Toxic fumes from politics

COMMONSENSE - Marichu A. Villanueva1 - The Philippine Star

As the May 9 national and local elections draw closer, campaign attacks and other politics-driven noise have noticeably notched up higher decibels. In the middle of the political battles between candidates, the Commission on Elections (Comelec) found itself as the latest victim of cyber attacks.

With its government website hacked, vital voters’ information were compromised and gave rise to the so-called “Comeleaks.” Apparently, the information technology (IT) department of the Comelec failed to sufficiently protect the poll body’s website firewall against hackers.   

Fortunately, IT experts from our own Bangko Sentral ng Pilipinas were more vigilant and thwarted cyber attack attempts on their website. The foiled cyber attack attempt on the BSP website came on the heels of the hacking of the Bangladesh central bank that succeeded to transfer as much as $81 million to bogus accounts here in the Philippines.

The senators conducting the probe into the money laundering scam suspended their public hearing as they went back to campaign trail. They promised to resume the investigation when sessions resume after the May 9 elections.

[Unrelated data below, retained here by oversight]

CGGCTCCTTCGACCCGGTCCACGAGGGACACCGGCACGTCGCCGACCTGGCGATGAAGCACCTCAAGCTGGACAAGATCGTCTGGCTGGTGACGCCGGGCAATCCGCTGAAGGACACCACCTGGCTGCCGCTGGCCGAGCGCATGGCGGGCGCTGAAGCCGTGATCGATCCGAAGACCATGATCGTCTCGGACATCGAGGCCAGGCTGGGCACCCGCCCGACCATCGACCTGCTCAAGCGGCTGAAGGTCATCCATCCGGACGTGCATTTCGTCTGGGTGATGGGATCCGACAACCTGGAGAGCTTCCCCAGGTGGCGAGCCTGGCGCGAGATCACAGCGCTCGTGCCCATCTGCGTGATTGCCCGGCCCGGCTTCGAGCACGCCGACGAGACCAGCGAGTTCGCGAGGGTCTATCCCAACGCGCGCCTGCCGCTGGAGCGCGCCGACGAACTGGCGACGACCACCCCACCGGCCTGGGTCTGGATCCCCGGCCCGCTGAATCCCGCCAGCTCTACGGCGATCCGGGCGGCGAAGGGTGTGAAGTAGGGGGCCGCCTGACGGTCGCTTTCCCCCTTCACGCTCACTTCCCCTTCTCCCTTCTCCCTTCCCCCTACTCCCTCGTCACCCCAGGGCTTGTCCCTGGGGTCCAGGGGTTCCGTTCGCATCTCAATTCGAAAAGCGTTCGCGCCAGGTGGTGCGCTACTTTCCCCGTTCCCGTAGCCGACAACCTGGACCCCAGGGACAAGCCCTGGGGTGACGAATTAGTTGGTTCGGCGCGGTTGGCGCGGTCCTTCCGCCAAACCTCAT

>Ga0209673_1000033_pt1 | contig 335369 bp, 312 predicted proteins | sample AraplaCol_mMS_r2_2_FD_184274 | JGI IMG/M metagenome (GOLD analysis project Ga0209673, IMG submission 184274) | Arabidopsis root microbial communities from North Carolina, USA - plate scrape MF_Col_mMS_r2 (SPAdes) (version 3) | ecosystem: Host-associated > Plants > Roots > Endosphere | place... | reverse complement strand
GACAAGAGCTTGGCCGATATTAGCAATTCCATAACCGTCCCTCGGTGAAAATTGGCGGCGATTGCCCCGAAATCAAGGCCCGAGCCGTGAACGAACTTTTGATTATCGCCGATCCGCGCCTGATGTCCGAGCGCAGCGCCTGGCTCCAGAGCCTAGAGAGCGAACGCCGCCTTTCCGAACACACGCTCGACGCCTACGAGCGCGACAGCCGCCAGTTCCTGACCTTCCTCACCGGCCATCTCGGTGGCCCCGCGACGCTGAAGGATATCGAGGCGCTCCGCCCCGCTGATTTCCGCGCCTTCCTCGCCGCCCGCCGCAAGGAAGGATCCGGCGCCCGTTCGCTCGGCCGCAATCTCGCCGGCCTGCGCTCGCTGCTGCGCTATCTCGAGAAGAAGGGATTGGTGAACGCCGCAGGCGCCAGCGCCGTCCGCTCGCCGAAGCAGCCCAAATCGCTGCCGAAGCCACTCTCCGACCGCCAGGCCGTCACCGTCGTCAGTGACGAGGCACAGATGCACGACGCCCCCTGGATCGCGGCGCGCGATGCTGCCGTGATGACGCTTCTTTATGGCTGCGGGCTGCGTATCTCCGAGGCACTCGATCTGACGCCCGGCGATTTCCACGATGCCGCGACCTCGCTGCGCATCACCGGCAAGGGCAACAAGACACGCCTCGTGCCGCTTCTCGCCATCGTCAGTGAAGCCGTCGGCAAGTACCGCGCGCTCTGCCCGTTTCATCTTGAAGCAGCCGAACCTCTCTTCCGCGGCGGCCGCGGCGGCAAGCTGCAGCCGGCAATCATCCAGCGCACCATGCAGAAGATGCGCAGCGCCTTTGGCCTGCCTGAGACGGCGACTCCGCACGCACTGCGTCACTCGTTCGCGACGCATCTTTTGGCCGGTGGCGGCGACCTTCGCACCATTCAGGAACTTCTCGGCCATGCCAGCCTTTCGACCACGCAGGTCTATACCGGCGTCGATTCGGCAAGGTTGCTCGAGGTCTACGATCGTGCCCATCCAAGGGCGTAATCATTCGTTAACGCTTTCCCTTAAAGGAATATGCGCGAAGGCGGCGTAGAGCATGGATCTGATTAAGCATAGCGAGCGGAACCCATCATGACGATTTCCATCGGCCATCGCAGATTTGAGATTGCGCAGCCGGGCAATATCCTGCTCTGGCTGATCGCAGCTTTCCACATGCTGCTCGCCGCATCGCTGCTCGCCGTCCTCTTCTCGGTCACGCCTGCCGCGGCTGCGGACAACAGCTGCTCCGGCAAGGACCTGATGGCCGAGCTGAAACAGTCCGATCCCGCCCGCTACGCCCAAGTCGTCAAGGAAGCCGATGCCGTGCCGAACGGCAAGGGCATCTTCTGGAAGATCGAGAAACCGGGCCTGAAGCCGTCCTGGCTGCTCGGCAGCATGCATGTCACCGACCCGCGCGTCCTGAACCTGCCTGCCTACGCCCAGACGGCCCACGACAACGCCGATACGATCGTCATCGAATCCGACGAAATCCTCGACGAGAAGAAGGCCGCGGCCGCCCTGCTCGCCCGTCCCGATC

While the political noise related to the upcoming elections grows louder each day, we took up a more sober topic in our weekly Kapihan sa Manila Bay media forum the other day. We discussed the latest global agreement on climate change that was signed on April 22 at the United Nations headquarters in New York.

On behalf of the Philippine government, Environment and Natural Resources Secretary Ramon Paje signed the Conference of Parties (COP) agreement that was drafted in Paris in December last year.

The Philippines was among 175 countries that signed the COP agreement.

We also discussed the controversial “Comeleaks” with veteran election lawyer, Romulo Macalintal on the second part of our media forum we regularly hold at Cafe Adriatico in Remedios Circle in Malate.

Paje could not attend our forum. So he sent one of his deputies to represent him, DENR Undersecretary for Environment and International Environmental Affairs, Jonas Leones who joined him in New York for the COP signing.

Leones underscored the importance for the next administration to support the international agreement even though it was signed during the last few days of outgoing President Benigno “Noy” Aquino III. Leones said the COP agreement has nothing to do with Philippine politics, as it is a global commitment of the Philippines to work for the reduction of carbon emissions into the atmosphere to help prevent global warming that threatens the existence of mankind.

President Aquino himself gave the commitment that the Philippines would sign the climate change pact when he flew to Paris in December last year. Among other things, the Philippines made a firm commitment to the 70 percent reduction of carbon emissions being produced in our country.